THIBODAUX, La. -- The power and accuracy with which Peyton Manning's passes bowl over bad guys in a recent "Football Cops" TV spoof was nowhere to be seen at the family's annual football camp.
After not making any throws during Friday morning's instructional sessions, the Indianapolis Colts quarterback stressed that he is taking a "very cautious" approach to his comeback from offseason neck surgery because of the NFL lockout.
"That's one thing these owners didn't take into account. You've got a guy rehabbing, and you can't use your training room and can't use your trainer," Manning said. "When you find a good trainer and a good rehab guy that you like, it's a pretty special bond. These guys kind of know your body. So the fact that I haven't had access to my guys and I've been somewhat on my own, I've been extra cautious and extra slow and making sure we don't have any setbacks."
Manning's father, former New Orleans Saints quarterback Archie Manning, mentioned that Peyton has been throwing at some of the offseason workouts he has organized with Colts teammates in recent months. Peyton Manning declined to get into specifics about his condition, stressing only that he has been "very, very limited as to what I've been able to do and what I've allowed myself to do."
Manning said he usually puts himself through three rehabilitation sessions per day and even got one in Friday morning before camp started.
Lockout or not, this has been another busy offseason for the Mannings, who got together on the campus of Nicholls State for the 16th year of the Manning Passing Academy. On March 21, New York Giants quarterback Eli Manning became a father for the first time when his wife, Abby, had their first child, a daughter named Ava. Only 10 days later, Peyton and his wife, Ashley, had twins -- a daughter, Mosley, and a son, Marshall.
Peyton Manning has avoided speaking publicly about his new experience as a father or the twins and reiterated at the camp that he views those matters as private.
When asked if the lockout had a good side in terms of the time he got to spend with his infant children, Peyton said: "The lockout hasn't been good for anybody, I don't think. The only winners in the lockout have been the lawyers."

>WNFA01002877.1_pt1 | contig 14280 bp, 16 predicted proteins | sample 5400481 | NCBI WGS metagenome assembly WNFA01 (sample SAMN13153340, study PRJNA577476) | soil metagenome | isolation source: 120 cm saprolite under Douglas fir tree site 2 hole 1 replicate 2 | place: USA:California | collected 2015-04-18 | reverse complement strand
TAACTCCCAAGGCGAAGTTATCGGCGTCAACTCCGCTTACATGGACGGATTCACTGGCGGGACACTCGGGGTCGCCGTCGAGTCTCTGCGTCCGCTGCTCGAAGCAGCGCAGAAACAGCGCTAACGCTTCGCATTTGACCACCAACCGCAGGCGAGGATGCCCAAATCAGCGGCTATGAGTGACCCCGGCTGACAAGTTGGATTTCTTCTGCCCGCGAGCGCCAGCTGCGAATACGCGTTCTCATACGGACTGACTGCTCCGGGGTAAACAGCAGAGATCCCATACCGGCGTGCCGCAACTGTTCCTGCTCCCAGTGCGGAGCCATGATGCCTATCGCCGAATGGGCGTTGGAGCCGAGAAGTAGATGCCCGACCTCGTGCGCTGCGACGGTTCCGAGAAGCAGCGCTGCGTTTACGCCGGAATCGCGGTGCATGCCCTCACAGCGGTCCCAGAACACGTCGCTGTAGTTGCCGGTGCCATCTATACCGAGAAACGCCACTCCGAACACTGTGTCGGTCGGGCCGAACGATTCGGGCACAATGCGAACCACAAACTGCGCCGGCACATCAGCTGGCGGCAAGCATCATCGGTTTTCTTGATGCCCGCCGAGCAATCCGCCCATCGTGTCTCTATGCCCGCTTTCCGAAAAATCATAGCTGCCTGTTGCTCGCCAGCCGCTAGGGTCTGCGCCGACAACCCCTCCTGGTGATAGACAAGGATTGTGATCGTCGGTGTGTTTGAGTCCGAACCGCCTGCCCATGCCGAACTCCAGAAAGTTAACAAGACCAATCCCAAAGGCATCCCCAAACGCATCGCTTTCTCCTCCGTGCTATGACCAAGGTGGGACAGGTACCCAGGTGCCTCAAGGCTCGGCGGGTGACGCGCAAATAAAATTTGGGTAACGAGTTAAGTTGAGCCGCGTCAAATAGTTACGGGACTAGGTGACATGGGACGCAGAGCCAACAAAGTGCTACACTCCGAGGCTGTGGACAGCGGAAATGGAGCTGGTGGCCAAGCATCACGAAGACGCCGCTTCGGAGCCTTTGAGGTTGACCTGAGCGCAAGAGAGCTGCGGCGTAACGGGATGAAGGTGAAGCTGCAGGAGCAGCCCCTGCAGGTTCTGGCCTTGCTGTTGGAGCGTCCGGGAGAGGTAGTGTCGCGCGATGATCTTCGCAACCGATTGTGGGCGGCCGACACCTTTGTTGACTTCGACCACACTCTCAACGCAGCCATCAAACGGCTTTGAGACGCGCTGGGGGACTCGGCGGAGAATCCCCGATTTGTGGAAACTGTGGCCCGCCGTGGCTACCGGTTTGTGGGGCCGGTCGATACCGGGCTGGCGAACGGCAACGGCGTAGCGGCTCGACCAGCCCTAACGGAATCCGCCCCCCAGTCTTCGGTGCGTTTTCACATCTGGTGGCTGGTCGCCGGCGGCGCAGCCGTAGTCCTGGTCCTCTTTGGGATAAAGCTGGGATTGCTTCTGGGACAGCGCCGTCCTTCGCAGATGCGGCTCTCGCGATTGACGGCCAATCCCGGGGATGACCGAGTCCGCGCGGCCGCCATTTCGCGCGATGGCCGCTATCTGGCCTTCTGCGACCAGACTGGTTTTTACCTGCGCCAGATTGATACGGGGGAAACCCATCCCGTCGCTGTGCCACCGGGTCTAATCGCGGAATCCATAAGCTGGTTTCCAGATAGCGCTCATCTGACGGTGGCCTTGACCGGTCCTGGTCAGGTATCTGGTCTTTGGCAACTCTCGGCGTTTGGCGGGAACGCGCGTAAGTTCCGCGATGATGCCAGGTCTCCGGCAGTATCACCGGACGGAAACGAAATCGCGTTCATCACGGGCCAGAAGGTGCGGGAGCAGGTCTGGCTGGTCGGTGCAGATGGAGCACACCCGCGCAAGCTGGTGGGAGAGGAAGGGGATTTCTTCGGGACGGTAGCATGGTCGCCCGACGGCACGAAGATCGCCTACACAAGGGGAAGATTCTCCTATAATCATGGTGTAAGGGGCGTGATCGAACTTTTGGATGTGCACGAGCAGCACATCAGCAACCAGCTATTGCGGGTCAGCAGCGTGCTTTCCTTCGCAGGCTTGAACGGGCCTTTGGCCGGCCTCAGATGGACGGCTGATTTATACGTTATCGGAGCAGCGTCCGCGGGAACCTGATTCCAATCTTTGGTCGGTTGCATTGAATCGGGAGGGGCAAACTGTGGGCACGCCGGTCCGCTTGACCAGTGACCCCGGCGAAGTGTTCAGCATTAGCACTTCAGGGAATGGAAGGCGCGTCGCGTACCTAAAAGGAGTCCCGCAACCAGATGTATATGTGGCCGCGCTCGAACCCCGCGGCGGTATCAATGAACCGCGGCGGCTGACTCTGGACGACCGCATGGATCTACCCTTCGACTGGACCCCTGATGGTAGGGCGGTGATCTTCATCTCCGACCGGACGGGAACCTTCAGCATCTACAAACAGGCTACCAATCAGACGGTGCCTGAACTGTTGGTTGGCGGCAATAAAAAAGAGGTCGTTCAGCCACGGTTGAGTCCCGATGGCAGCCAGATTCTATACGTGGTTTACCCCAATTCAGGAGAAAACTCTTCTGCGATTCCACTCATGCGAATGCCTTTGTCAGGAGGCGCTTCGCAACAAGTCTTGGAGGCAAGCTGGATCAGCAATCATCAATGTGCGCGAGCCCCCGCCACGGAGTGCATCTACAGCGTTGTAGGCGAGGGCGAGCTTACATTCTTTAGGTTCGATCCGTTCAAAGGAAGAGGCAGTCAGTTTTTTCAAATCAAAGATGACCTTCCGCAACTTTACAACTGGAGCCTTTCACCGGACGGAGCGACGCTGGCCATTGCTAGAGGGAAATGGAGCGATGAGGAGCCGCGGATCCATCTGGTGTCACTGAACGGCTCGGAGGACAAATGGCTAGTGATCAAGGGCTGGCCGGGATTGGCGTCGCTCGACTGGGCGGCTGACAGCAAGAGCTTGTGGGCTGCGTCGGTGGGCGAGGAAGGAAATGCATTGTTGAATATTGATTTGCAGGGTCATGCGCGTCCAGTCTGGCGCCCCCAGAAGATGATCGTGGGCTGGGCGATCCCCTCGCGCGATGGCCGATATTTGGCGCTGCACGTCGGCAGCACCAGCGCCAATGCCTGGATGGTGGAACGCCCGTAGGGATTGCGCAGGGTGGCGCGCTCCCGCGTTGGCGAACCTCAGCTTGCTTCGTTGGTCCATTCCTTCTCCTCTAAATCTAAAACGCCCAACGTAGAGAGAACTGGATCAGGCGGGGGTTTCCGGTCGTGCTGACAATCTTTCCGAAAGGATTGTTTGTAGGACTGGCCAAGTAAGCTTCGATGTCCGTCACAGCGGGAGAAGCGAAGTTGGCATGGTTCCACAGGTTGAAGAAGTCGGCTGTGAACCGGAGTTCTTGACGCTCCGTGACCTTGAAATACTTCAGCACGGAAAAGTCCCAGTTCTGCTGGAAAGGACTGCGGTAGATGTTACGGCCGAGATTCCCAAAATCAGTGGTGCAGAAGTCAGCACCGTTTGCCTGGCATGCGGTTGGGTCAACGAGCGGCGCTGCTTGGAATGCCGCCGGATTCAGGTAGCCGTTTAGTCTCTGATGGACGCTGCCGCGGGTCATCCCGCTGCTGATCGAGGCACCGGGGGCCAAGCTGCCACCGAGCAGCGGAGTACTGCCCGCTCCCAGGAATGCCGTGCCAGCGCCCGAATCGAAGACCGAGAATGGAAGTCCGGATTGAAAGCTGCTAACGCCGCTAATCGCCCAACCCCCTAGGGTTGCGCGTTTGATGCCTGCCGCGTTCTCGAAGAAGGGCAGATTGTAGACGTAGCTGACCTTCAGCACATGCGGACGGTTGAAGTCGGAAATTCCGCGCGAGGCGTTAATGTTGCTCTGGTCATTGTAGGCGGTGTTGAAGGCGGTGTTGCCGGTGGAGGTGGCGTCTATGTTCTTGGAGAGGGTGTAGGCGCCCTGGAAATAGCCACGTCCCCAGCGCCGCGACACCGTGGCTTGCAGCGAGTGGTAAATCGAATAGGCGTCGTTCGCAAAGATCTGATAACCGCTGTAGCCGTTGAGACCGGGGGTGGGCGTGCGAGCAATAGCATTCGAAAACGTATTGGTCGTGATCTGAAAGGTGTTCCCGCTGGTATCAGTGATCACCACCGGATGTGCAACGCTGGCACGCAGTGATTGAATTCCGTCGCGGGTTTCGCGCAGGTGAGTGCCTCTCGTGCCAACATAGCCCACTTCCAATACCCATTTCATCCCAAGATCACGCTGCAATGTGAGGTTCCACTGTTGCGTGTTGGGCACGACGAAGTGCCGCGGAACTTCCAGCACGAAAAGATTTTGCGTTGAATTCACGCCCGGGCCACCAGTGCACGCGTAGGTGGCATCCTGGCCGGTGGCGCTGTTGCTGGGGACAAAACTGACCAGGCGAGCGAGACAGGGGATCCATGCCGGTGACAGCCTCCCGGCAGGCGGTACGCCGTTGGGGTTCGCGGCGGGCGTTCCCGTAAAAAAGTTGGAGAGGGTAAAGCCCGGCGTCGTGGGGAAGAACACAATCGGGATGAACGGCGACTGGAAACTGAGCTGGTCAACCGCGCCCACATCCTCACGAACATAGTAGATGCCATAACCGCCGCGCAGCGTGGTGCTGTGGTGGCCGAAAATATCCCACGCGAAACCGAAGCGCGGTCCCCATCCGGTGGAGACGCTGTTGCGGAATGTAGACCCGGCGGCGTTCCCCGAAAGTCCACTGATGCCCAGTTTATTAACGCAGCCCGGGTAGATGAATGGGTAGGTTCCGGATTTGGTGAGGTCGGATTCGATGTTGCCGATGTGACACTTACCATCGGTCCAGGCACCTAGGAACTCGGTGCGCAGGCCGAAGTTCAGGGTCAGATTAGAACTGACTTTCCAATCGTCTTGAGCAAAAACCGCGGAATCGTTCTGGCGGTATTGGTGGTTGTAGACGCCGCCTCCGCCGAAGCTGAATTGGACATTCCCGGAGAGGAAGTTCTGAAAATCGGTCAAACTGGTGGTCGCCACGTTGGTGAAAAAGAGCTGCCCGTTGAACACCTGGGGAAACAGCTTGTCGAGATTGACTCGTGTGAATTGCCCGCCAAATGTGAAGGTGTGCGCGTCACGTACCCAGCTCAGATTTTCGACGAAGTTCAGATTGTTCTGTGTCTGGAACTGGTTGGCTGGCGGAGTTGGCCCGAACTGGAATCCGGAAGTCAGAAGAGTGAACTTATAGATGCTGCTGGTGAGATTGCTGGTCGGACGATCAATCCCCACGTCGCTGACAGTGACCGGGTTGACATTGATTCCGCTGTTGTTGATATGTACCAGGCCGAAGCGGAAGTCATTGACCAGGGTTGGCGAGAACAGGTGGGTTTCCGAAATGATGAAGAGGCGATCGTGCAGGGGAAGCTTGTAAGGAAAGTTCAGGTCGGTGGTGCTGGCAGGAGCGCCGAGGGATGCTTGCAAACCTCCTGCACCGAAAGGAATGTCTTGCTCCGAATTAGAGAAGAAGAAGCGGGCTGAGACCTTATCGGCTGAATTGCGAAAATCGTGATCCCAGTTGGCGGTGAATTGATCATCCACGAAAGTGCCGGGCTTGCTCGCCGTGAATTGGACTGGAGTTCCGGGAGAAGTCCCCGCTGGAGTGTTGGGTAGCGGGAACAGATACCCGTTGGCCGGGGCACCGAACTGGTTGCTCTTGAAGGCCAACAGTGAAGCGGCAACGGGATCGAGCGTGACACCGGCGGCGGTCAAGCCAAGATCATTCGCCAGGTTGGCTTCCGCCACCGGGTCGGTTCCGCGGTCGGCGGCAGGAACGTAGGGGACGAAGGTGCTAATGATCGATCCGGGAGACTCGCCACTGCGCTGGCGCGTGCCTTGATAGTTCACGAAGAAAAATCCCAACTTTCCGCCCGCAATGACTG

Archie Manning beamed when he spoke about seeing his and wife Olivia's number of grandchildren grow from the three they had from eldest son Cooper to six this year.
"We doubled our grandchildren, so Olivia and I are very excited," Archie Manning said. "Cooper's three, we see every day. ... I'm back going to Little League games and everything. But for Eli and Peyton both to have their first children -- Peyton had two at a time -- it's always exciting. I love grandchildren. It's underrated."
In May, Peyton and Eli also filmed a TV spot for DirecTV, a dark comedy about a tandem of police officers who fight criminals with holstered footballs. It was released last month and, as of this week, had been viewed more than 792,000 times on YouTube.
Both brothers have organized workouts with teammates in an effort to stay as sharp as possible until football resumes.
"The guys I called came and worked out, and we had some good throwing sessions," Eli said. "We had a week of some full-team (work). ... It was really kind of more for the young guys ... so when we hit training camp we don't have to start from square one."
Although negotiations between owners and players appear to be progressing, it remains unclear whether or not training camps will open as scheduled in late July.
Peyton Manning, who is one of the players on a class-action antitrust lawsuit intended to end the work stoppage, said he has tired of following the daily negotiations.
"I followed it early, and it just got so exhausting because every day was the day it was supposed to end, and that was like three months ago," he said. "I've gotten to the point now where I've just told (Colts center and player representative) Jeff Saturday to call me when I can go back to the facility. ... I have no information or insight as to when it's going to end.
"I don't think it's going to be this week, but hopefully it will be real, real soon."
If Manning signs the one-year deal, he would make $23 million next season. Both sides appear more interested in reaching an agreement on a longer-term extension, but Manning doesn't appear interested in discussing the matter much.
"I really haven't had a whole lot of thought on that," he said. "They'll be a time and a place to address that once the lockout ends, among other questions."
Copyright 2011 by The Associated Press